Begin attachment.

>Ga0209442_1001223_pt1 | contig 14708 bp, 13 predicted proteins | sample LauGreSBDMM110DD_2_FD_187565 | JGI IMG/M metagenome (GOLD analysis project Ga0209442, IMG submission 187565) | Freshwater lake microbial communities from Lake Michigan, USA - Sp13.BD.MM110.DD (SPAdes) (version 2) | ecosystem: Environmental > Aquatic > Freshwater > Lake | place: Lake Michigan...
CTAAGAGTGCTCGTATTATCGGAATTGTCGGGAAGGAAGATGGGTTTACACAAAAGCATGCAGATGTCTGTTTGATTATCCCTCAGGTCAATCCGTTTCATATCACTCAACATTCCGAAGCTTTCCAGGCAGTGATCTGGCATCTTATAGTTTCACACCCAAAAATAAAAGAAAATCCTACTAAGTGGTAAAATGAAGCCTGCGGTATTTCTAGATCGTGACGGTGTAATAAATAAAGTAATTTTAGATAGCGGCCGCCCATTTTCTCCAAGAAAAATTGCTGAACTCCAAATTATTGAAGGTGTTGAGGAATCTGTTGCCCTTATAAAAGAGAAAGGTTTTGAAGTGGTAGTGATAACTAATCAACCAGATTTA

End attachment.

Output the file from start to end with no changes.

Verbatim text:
>Ga0209442_1001223_pt1 | contig 14708 bp, 13 predicted proteins | sample LauGreSBDMM110DD_2_FD_187565 | JGI IMG/M metagenome (GOLD analysis project Ga0209442, IMG submission 187565) | Freshwater lake microbial communities from Lake Michigan, USA - Sp13.BD.MM110.DD (SPAdes) (version 2) | ecosystem: Environmental > Aquatic > Freshwater > Lake | place: Lake Michigan...
CTAAGAGTGCTCGTATTATCGGAATTGTCGGGAAGGAAGATGGGTTTACACAAAAGCATGCAGATGTCTGTTTGATTATCCCTCAGGTCAATCCGTTTCATATCACTCAACATTCCGAAGCTTTCCAGGCAGTGATCTGGCATCTTATAGTTTCACACCCAAAAATAAAAGAAAATCCTACTAAGTGGTAAAATGAAGCCTGCGGTATTTCTAGATCGTGACGGTGTAATAAATAAAGTAATTTTAGATAGCGGCCGCCCATTTTCTCCAAGAAAAATTGCTGAACTCCAAATTATTGAAGGTGTTGAGGAATCTGTTGCCCTTATAAAAGAGAAAGGTTTTGAAGTGGTAGTGATAACTAATCAACCAGATTTA